67 mustang project

More of an art than a science - discuss metalworking and welding here.



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PostPosted: Mon Dec 21, 2020 5:03 pm
Happy holidays everybody


I have A 67 back that is in need of some rust repair. I hired somebody who tried to do it but obviously as its looks it seems he didn't do a very good job.

I think my best bet is to sand blast down to metal and then work from there as it has a ton of bondo.

The issue im running into is that I have no experience in rust repair and people who I have been asking want and extranomical amount of money to repair.
It's more than some people salaries.

It seems that when people hear and see what type of car it is they seem to Jack up the prices 5 times.


Does anybody have any recommendations For a person or a shop who could do the job in the California Arizona area?

From there going to attempt to paint the car myself
Unless I find somebody who's willing to do it at a reasonable price

Thanks for your time and happy holidays



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PostPosted: Tue Dec 22, 2020 5:53 am
gypsy_restorations wrote:H

It seems that when people hear and see what type of car it is they seem to Jack up the prices 5 times.


may seem that way but thats not how it goes.
it reads like you expect people that have taken many years to perfect their skills to be making walmart wages. if you want that,take your car to walmart.

they dont give the numbers because of the car. they give the numbers because of the amount of work involved.

this might all sound sarcastic but im just being straighforward. auto body work like you want is a skill that takes many years to learn and master plus requires thousands of $$$ in tools. they didnt learn by watching youtube videos. many started by pushing a broom in a shop and worked up from there. took many years to perfect their skills

im certain theres folks here that know people in that area but wont recommend them off of what you type. want cheap? find a trade school and let em work on it.
you can learn how to do the work yourself,too. theres countless books and videos and only takes a few thousand $$$ in tools.



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PostPosted: Tue Dec 22, 2020 6:01 am
ok- so i see you posted a few months ago asking about this car and free labor. i understand(not the free labor part)- i really do. you love the car, have a vision but dont know how to do it.
your best bet on a limited budget is to learn. youre still going to need a quite a few $$$$ in tooling. make this a hobby. work on it in spare time. buy the tools as needed.before even starting, studystudystudy. the folks here can probably recommend books and video channels on YT.

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PostPosted: Tue Dec 22, 2020 11:36 am
I agree with the above posters.

Start by visiting the Info Center and reading articles for beginners so as to get an understanding of the tools, supplies and space needed.

Then go to the member's projects section and search for a project similar to the one you want to tackle and follow the steps involved.

What you will discover is restoration work is very time consuming and requires a variety of skill sets if you plan to do it yourself.

I am working on a '69 Chevy C10 for a friend of mine. I have nearly 70 hours in it so far and the only thing I have been doing is cutting out rusted metal and welding in patch panels on the cab.

When he dropped it off he brought me two rocker panels thinking that was all it needed. However once you start dismantling and removing rusted parts you always find the rust is much worse than it looked. He needed new floor supports, a floor pan, kick panel patches, lower A-pillar patches and outer floor patches installed BEFORE I could put his new rocker panels on.
1968 Coronet R/T


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PostPosted: Tue Dec 22, 2020 7:12 pm
I had never welded and bought a Miller 211 watched a bunch of videos and have a SIL that teaches metal working. After practicing for quit a few hours bought some sheet metal and started on my rusted project car. This was 3 years ago, I now really enjoy making sheet metal panels and other stuff. Made this shifter stand for my friends Jeep yesterday. A couple pictures of other projects.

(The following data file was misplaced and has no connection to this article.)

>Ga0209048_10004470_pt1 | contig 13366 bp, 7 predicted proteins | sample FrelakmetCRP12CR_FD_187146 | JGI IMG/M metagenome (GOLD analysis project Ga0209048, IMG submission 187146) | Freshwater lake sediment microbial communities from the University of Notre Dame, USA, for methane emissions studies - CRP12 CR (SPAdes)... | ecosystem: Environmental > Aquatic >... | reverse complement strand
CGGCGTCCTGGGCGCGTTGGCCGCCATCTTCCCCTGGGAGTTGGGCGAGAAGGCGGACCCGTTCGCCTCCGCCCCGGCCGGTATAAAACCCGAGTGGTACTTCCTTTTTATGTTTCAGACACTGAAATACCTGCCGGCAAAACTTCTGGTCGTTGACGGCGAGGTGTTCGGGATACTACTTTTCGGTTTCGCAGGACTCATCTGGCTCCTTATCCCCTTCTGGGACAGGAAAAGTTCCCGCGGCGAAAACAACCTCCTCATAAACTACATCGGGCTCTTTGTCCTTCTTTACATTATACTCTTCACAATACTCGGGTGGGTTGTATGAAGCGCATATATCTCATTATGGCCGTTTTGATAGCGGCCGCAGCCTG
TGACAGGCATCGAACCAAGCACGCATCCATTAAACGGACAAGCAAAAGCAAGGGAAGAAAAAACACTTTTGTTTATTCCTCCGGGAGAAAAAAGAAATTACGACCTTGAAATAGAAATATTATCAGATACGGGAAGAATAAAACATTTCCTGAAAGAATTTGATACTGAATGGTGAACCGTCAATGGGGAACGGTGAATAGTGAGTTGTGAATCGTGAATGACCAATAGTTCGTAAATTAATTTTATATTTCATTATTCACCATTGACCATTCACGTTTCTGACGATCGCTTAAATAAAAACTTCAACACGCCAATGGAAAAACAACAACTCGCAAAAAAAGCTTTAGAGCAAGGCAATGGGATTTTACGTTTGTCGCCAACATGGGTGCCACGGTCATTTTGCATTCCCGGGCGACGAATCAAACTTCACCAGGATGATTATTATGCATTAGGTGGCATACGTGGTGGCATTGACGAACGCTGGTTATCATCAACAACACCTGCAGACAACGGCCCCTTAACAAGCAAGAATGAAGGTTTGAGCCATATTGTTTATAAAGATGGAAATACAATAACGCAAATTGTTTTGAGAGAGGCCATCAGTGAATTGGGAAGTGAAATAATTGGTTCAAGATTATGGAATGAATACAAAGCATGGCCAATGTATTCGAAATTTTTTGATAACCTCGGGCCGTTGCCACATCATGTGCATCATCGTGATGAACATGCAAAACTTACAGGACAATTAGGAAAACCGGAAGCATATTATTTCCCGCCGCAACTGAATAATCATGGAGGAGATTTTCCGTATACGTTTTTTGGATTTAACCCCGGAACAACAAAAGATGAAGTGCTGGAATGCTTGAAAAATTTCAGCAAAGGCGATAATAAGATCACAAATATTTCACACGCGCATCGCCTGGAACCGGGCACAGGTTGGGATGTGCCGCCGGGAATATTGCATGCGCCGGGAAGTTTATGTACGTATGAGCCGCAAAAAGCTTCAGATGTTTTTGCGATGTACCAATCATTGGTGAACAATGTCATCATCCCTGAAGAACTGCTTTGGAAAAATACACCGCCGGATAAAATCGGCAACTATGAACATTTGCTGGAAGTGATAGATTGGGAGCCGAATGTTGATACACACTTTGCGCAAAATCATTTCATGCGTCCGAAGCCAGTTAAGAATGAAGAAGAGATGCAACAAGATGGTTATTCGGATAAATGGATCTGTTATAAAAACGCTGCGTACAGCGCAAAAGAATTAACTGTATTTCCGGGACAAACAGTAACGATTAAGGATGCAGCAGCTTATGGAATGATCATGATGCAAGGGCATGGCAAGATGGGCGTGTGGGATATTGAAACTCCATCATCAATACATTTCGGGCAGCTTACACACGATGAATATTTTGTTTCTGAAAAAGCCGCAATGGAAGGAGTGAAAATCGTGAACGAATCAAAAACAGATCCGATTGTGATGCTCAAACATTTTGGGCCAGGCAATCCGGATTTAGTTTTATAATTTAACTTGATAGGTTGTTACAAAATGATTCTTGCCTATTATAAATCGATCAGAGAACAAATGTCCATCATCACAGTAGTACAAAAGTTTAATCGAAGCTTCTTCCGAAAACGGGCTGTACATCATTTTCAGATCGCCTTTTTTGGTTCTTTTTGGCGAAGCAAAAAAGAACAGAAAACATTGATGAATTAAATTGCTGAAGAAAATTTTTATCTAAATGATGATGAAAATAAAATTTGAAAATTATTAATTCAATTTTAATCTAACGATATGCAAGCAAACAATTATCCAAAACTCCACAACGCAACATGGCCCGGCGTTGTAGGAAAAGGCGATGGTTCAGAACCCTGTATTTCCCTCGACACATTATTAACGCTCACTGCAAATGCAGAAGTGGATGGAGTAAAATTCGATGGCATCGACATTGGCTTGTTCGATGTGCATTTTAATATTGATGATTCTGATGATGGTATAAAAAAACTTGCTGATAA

The second picture is my 70 Cyclone, I removed the shock towers and installed a suspension kit. Also made the covers that hide the A-frames and some other pieces that cover the wiring.

A Mustang would be a dream car for me, you can buy any panel brand new. Sorry about the bragging but I think a lot of people could do it with some practice.
Attachments
Jeep shifter 2.jpg
Cyclone 34.jpg
Cyclone 33.jpg



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PostPosted: Tue Dec 22, 2020 10:12 pm
gypsy_restorations wrote:Happy holidays everybody


I have A 67 back that is in need of some rust repair. I hired somebody who tried to do it but obviously as its looks it seems he didn't do a very good job.

I think my best bet is to sand blast down to metal and then work from there as it has a ton of bondo.


A 67 Fast Back is a very sought after car and worth a pretty penny when done correctly even as a custom.
I would like to see some really good pics of it first especially of the rust in detail.

I will not go into too many details as why metal work is so expensive but most do not like doing the work and even fewer are good at it! Paint work is another story entirely and I will not do a complete Paint job for ANY customer as its too labor intensive for the average guy to afford me to do a paint job for them.

Back to metal work:
Not many China made repair panels fit correctly if at all and must be fitted to even get close to working. Often Hand making parts is the only option for unobtainable pieces.
To add to it consumable prices fluctuate monthly and are NOT cheap! Welding gas i.e. Steel mix ,Argon, Oxygen and acetylene, Cutting wheels, grinding disks,Sanding disks, Wire wheels, Drill bits, Hi speed files, Glass for Blasting and Chemicals such as Acids, Acetone, & Laq thinner are all needed for this type of work. And you go through the stuff like its candy!!

This is one of my wheel well lip repairs:
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Check out some of my repair work on this thread
viewtopic.php?f=12&t=21429

Mustangs are notorious for Rusting out really bad, I mean really bad! the deeper you dig the worse it gets before it gets better. new metal can not be welded to rusted metal! so you have to keep cutting till you get to good clean metal.
Metal work often needs to be Blasted clean as well this is just another step in the process and again its not cheap.
I use Glass to blast with not Sand it costs more around $14 a 50 lb bag I don't recycle the stuff so it gets a little spendy. I use a lot of it!
Welding Gas is another consumable that the price fluctuates weekly as does welding wire and other consumables. I just bought a dozen cutting disks for my Die Grinders I paid $1.50 each, My Roll lock sanding disks I buy by the box of 50 I think I paid $40 a box, in 3 different grits! a dozen and a Half Drill bits cost me close to $150 just the other day.